Thursday, August 27, 2009

What Keeps Us Turning The Pages?

Well, I finally made my way through all 700 pages of Vanity Fair. The more I read the more I remembered why it was one of my least favorite Victorian novels.

The critical edition I was reading included several contemporary reviews and modern appraisals, and I was fascinated to read that my suspicions about what Thackeray's portrait of Amelia revealed about him was true: Amelia's character, was indeed based on that of his poor wife who became mad. And that is why he paints her so affectionately and so sentimentally, and ultimately, why she is one of the least engaging characters in the book.

The idea that he was being ironic about her masochism and stupidity never occurred to his contemporaries or any critics until the post-modern period. Most tellingly, most of his contemporaries found his authorial adoration of her puzzling and repellent. As oppressed as Victorian women might be, readers in Thackeray's day, including men, did find Amelia's behavior abnormal.

But that said, one important fact stands out: I read every one of the 700 pages of this book. And this stood out to me because you do not want to know how many recent novels I've abandoned 100 pages in because I was so bored and so unable to get into the characters that I couldn't bear to read another word.

So that got me thinking about what it is that Thackeray was doing right. His plotting is humdrum. You aren't on the edge of your seat wondering what is going to happen to his characters. His characters' emotions are blunted and every time they threaten to turn into people with feelings you might care about, Thackeray steps out from behind the curtain and reminds you they are puppets meant to teach you a lesson about how rotten people really are.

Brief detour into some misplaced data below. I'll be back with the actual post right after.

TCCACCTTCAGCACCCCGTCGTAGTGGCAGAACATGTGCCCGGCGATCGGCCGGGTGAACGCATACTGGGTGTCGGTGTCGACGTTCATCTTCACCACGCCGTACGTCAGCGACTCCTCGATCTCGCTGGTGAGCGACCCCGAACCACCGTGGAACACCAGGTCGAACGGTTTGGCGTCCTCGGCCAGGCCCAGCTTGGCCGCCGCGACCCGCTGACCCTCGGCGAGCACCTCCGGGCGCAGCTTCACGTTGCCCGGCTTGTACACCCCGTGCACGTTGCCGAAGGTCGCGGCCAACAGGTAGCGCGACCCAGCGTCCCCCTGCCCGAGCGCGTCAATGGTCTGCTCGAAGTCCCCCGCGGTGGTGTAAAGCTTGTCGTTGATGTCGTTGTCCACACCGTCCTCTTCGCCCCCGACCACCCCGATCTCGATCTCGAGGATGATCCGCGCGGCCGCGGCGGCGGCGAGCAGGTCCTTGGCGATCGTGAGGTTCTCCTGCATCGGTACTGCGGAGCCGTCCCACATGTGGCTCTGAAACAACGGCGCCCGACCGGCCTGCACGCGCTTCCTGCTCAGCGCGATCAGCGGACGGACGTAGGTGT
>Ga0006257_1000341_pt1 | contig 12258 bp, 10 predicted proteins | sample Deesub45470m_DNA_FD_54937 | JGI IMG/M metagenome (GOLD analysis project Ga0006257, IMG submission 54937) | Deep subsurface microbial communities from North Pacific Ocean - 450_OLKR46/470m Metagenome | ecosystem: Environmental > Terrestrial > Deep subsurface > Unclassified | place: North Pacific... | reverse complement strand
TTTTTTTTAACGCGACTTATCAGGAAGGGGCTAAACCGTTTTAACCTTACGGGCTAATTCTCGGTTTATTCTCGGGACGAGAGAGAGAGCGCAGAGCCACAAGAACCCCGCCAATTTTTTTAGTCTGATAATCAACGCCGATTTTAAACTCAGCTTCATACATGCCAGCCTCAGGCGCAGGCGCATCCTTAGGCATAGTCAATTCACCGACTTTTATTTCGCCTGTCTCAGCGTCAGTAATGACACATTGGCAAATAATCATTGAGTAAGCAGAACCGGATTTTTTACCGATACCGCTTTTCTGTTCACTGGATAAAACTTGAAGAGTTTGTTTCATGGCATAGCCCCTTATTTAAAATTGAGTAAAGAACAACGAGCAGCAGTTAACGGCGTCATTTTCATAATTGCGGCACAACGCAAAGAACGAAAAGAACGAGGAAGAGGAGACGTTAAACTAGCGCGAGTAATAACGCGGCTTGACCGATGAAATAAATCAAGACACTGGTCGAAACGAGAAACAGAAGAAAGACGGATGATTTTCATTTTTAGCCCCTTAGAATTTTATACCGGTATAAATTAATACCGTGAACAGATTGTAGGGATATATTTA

But even so, Vanity Fair is still fun to read.

A couple reasons why suggest themselves. Even though each of the characters is meant, quite blatantly, to teach us a lesson, Thackeray makes them come alive with that brilliant choice of detail. Every scene and every bit of dialogue is grounded in reality. People walk around real rooms in real neighborhoods and talk to each other like real people would. And each character is painted in a way where they are unique, no matter what use the master puppeteer intends them for.

Becky's speeches could only be Becky's. Miss Crawley behaves as only she would do. This realism was what Thackeray contemporaries found so impressive in his writing. Tellingly, the only passages I found myself forced to skip were those where Thackeray descended to painting an ethnic stereotype--the Irish commander's wife and some of the European scenes where, having got rid of his most interesting characters, Thackeray seemed to be flailing around for something to say until he brings back Becky and finishes his book off with a denouement in which he proves just how little he understands about the emotional lives of actual women.

The other thing that kept me reading was what I think of as the "Gossip Factor." Once people seem real, we want to know what they've been up to. Think of how when you get together with people you haven't seen in a while, you want to know what all your mutual acquaintances are up to. They don't have to have been attacked by a vampire to interest you. You just want to know, are they dating someone, did they change jobs, what happened to their son? So it is with Thackeray's characters. He makes you want to know what they did next, whatever it might be, and that points to what a very good writer he is despite his tin ear for human emotion.

So I came away thinking that Vanity Fair is a puppet show, but realizing too that a good puppet show is compelling entertainment, which is why children even now enjoy them.

What can the aspiring writer take from this? How important it is to ground your characters in reality, to paint them with the telling details that turn them into individuals. That we must make sure our characters; personalities come through in the way they speak. Don't obsess about crafting an unusual plot because if you make your characters real enough, your reader will want to know more about them, even if the "more" is not all that astonishing.

I'd love to hear your ideas about what makes this book work for you, or if it didn't why it didn't.

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